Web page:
1. A process for producing a non-woven fabric, which comprises drawing uniaxially or biaxially a non-woven sheet material comprising not less than 90% by weight of semi-drawn aromatic polyester fibers produced by melt spinning the polyester obtained from an aromatic dicarboxylic acid and an alkaline glycol wherein not less than 80% by mol of the component unit of the polyester is an ethylene terephthalate chain, said fibers having a breaking elongation of 80 to 150% wherein the fibers are crossed and intertwined with each other and are partially bonded at the crossing points, said drawing being carried out until the bonding of the fibers is partially broken or the fibers are partially cut.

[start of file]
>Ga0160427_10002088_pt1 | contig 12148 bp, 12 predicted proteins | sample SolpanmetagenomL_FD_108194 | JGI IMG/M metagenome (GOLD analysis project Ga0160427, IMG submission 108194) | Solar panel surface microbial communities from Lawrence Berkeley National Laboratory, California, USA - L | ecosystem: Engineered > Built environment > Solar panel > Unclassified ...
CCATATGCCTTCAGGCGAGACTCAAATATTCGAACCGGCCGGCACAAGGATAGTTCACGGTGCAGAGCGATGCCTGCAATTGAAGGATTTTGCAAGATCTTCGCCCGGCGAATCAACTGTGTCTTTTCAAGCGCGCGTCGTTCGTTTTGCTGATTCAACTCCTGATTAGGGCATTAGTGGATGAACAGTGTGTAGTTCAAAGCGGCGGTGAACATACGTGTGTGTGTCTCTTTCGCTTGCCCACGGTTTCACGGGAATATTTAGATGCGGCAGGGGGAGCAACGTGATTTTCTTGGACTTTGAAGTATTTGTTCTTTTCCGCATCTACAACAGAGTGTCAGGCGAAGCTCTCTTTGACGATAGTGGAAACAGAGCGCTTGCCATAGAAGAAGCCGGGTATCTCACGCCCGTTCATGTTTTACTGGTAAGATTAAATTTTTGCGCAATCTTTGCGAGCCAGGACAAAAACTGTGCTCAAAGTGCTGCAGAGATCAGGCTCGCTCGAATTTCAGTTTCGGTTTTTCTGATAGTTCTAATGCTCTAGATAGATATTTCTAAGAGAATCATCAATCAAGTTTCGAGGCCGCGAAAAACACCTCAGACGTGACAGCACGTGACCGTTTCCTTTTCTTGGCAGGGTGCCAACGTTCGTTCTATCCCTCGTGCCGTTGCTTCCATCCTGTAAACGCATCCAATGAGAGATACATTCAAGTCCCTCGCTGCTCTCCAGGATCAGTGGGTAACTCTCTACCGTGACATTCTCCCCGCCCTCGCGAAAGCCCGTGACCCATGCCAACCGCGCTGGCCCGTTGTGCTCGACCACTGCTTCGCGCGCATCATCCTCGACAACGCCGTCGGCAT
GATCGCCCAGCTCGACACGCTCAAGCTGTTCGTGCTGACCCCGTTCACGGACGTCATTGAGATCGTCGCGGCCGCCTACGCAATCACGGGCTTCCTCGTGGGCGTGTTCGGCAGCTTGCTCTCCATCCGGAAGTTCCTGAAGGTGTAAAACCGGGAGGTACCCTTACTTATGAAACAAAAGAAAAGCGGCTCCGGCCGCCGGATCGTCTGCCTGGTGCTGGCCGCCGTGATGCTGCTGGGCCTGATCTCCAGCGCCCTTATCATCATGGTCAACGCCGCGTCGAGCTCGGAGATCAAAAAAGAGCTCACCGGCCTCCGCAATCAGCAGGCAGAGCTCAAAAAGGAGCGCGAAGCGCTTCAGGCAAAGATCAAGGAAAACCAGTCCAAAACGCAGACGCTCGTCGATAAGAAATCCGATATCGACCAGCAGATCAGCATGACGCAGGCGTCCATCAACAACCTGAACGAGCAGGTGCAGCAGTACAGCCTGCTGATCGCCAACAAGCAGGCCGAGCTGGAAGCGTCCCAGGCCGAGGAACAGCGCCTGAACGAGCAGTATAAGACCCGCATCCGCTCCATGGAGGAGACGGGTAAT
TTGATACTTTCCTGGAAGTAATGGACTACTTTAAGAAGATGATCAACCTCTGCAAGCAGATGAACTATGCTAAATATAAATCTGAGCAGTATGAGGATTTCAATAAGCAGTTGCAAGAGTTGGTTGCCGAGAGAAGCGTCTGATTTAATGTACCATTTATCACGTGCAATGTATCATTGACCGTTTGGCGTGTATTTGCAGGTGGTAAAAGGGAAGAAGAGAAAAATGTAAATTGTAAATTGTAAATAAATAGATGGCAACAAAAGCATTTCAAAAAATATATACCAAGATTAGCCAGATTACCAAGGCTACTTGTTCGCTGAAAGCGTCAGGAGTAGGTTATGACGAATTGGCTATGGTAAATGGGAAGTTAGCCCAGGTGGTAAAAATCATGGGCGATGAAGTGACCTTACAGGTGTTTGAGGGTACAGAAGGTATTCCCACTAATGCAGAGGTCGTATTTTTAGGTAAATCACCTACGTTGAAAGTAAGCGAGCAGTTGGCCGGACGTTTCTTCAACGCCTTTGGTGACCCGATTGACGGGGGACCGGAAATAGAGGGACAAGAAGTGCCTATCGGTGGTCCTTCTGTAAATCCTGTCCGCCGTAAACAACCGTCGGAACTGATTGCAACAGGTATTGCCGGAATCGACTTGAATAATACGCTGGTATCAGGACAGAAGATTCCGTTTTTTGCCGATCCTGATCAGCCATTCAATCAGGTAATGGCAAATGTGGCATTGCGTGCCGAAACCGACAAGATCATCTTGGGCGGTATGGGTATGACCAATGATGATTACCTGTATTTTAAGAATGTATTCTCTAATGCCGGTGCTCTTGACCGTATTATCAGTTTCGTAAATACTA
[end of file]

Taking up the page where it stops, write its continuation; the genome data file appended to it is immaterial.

2. The process according to claim 1 wherein the partial bonding of the fibers at the crossing points is carried out under heat and pressure at a temperature higher than the second-order transition temperature of the polyester and at least 60° C. lower than the melting point of the polyester.
3. The process according to claim 1, wherein the drawing is carried out at a draw ratio of 1.1 to 2.0 times.
4. The process according to claim 1, wherein the drawing is carried out at a temperature of at least 10° C. higher than the second-order transition temperature of the polyester fiber and at least 50° C. lower than the melting point of the polyester fiber.
5. A non-woven fabric having excellent draping properties and strength and having a handling similar to that of woven fabrics, which is produced by the process as set forth in claim 1.
Description